[QODLink]
Asia-Pacific
Myanmar activists fear intimidation
Opposition claims military is targeting those who are opposed to new consititution.
Last Modified: 26 Apr 2008 14:54 GMT
Myanmar's military government has held many events
promoting a 'yes' vote as a patriotic duty[AFP]

Myanmar's military government has cracked down on opponents of its proposed constitution, according to the country's pro-democracy opposition.
 
The National League for Democracy (NLD), said on Saturday that six party members had been assaulted by unknown attackers and 20 others had been detained and tortured ahead of next month's ballot.
Myanmar's ruling generals say the vote on May 10 will be fair and that approval of the charter will usher in multiparty elections in 2010.
 
But pro-democracy activists say it simply entrenches the role of the military, which has ruled the country since 1962.
The NLD, which has publicly called on people to vote "no", said it had reported the incidents but the authorities had not investigated.
 
"The responsible authorities have never done any investigating, charging or taking any action to uphold law and order over those crimes committed against NLD party members," the party said.
 
The party accused the government of intimidation, saying six NLD members have been attacked since the announcement in February that a referendum on the proposed constitution would be held.
 
One member needed 21 stitches to his head after an assault, which also affected his vision.
 
The party said another 20 of its members, wearing T-shirts printed with the word "no", were arrested in the western port of Sittwe and tortured while detained for investigation.
 
Officials have not commented on the party's charges, but the government has said the vote will be held in a "systematic and fair manner", state media reported on Saturday.
 
Veiled warning
 
Vice-Senior General Maung Aye, the military government's second in command, told a passing out parade for army recruits that the military was trying to produce a constitution that would pave the way to democracy, the New Light of Myanmar newspaper reported.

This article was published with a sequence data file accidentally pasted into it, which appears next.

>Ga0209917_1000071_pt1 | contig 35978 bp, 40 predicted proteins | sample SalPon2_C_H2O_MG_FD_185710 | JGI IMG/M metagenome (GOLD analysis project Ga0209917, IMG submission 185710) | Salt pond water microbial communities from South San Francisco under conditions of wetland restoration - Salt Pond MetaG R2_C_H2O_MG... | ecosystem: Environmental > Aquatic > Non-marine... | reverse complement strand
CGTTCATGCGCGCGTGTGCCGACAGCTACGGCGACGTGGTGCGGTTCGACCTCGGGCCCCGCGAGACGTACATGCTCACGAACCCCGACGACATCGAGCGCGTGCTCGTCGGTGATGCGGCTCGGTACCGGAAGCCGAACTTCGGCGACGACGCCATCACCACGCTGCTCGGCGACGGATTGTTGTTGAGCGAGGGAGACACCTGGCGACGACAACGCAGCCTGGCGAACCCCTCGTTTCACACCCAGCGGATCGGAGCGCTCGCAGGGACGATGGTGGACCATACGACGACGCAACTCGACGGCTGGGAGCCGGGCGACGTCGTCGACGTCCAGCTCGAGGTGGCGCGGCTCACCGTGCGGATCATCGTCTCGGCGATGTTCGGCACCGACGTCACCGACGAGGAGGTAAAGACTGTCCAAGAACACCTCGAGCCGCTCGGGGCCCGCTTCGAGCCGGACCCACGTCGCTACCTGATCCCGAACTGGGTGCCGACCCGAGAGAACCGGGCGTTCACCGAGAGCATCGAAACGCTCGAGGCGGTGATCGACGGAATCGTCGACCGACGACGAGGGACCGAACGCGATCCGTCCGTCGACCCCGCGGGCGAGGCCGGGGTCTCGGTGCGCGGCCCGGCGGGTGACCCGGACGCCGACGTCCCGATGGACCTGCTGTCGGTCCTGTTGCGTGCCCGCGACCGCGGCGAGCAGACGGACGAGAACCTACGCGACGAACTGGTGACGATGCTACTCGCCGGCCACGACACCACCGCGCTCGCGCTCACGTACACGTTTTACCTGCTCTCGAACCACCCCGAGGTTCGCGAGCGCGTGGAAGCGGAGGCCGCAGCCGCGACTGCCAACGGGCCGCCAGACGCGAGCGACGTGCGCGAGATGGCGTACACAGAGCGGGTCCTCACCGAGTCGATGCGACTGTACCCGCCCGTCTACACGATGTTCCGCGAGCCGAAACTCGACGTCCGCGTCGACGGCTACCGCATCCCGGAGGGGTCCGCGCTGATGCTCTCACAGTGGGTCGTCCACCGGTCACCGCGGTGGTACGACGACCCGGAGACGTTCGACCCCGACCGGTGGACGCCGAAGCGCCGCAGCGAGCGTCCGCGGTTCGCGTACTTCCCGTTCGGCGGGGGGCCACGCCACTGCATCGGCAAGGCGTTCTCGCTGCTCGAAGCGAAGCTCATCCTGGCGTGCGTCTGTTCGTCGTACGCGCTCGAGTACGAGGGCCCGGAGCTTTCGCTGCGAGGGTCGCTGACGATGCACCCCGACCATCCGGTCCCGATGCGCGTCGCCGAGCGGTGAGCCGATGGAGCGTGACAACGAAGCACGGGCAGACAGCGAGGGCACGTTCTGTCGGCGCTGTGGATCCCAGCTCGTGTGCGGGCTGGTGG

"Some dissidents at home and abroad are making attempts to undermine the process of the systematic handover of the state power"

Maung Aye,
Myanmar vice senior-general

"Comrades, it is the Tatmadaw [military] that is constantly striving for the emergence of a constitution capable of shaping the multiparty democracy system," the general said.
 
"The Commission for Holding Referendum will organise the national referendum in a systematic and fair manner for approving of the draft constitution on 10 May," he said.
 
Maung Aye also appeared to give a warning to opponents of the charter.
 
"Some dissidents at home and abroad are making attempts to undermine the process of the systematic handover of the state power by the Tatmadaw," he said.
 
"However, I would like to assert that the Tatmadaw will put in the fore the wishes of the people."
 
State media have been giving extensive coverage to government slogans and activities promoting a "yes" vote as a patriotic duty and have not reported any opposition to the proposed constitution.
 
"To approve the state constitution is a national duty of the entire people today. Let us all cast 'yes' vote in the national interest," the New Light of Myanmar said in a front-page banner on Saturday.
 
Japan protest
 
Meanwhile, in Japan on Saturday, Myanmar demonstrators scuffled with Japanese police outside the Myanmar embassy in Tokyo.
 
Ten demonstrators were injured and Yoshinori Nagashiki, a Tokyo fire department spokesman, said eight of them had been taken to a hospital for treatment, though details of their injuries are not immediately known.
 
About 150 Myanmar residents in Japan are demanding they be allowed to vote on the draft charter ahead of the referendum over the constitution.
 
The May 10 ballot will be the first in Myanmar since 1990, when Aung San Suu Kyi, the NLD leader, won a landslide victory that has never been recognised by Myanmar's military rulers.
Source:
Agencies
Topics in this article
Country
Organisation
Featured on Al Jazeera
Swathes of the British electorate continue to show discontent with all things European, including immigration.
Astronomers have captured images of primordial galaxies that helped light up the cosmos after the Big Bang.
Critics assail British photographer's portrayal of indigenous people, but he says he's highlighting their plight.
As Western stars re-release 1980s charity hit, many Africans say it's a demeaning relic that can do more harm than good.
Featured
No one convicted after 58 people gunned down in cold blood in 2009 in the country's worst political mass killing.
While hosting the World Internet Conference, China tries Tiananmen activist for leaking 'state secrets' to US website.
Once staunchly anti-immigrant, some observers say the conservative US state could lead the way in documenting migrants.
NGOs say women without formal documentation are being imprisoned after giving birth in Malaysia.
Public stripping and assault of woman and rival protests thereafter highlight Kenya's gender-relations divide.